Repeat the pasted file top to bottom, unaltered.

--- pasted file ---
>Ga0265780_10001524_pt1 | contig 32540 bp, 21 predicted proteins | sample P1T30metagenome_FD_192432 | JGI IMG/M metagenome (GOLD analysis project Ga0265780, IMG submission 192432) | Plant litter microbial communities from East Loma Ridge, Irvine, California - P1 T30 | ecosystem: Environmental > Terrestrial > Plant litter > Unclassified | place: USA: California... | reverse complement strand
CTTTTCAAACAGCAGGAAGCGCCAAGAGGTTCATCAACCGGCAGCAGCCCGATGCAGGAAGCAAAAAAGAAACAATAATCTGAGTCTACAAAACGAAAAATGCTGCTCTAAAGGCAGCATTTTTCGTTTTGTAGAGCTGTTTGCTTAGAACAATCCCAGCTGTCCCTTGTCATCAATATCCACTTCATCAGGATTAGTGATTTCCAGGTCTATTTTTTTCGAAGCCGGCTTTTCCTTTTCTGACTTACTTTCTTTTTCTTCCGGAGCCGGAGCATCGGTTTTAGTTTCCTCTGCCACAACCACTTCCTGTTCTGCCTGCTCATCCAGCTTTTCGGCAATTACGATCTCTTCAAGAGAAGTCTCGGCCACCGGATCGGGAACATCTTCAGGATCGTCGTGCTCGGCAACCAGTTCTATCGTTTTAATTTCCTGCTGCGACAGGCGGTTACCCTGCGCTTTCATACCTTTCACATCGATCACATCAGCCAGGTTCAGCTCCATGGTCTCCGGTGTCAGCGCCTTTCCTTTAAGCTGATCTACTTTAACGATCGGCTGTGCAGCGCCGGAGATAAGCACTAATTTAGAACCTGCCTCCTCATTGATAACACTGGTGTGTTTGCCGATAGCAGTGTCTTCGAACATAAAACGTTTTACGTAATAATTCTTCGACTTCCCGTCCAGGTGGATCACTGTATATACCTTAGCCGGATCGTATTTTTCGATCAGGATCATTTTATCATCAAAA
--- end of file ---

>Ga0265780_10001524_pt1 | contig 32540 bp, 21 predicted proteins | sample P1T30metagenome_FD_192432 | JGI IMG/M metagenome (GOLD analysis project Ga0265780, IMG submission 192432) | Plant litter microbial communities from East Loma Ridge, Irvine, California - P1 T30 | ecosystem: Environmental > Terrestrial > Plant litter > Unclassified | place: USA: California... | reverse complement strand
CTTTTCAAACAGCAGGAAGCGCCAAGAGGTTCATCAACCGGCAGCAGCCCGATGCAGGAAGCAAAAAAGAAACAATAATCTGAGTCTACAAAACGAAAAATGCTGCTCTAAAGGCAGCATTTTTCGTTTTGTAGAGCTGTTTGCTTAGAACAATCCCAGCTGTCCCTTGTCATCAATATCCACTTCATCAGGATTAGTGATTTCCAGGTCTATTTTTTTCGAAGCCGGCTTTTCCTTTTCTGACTTACTTTCTTTTTCTTCCGGAGCCGGAGCATCGGTTTTAGTTTCCTCTGCCACAACCACTTCCTGTTCTGCCTGCTCATCCAGCTTTTCGGCAATTACGATCTCTTCAAGAGAAGTCTCGGCCACCGGATCGGGAACATCTTCAGGATCGTCGTGCTCGGCAACCAGTTCTATCGTTTTAATTTCCTGCTGCGACAGGCGGTTACCCTGCGCTTTCATACCTTTCACATCGATCACATCAGCCAGGTTCAGCTCCATGGTCTCCGGTGTCAGCGCCTTTCCTTTAAGCTGATCTACTTTAACGATCGGCTGTGCAGCGCCGGAGATAAGCACTAATTTAGAACCTGCCTCCTCATTGATAACACTGGTGTGTTTGCCGATAGCAGTGTCTTCGAACATAAAACGTTTTACGTAATAATTCTTCGACTTCCCGTCCAGGTGGATCACTGTATATACCTTAGCCGGATCGTATTTTTCGATCAGGATCATTTTATCATCAAAA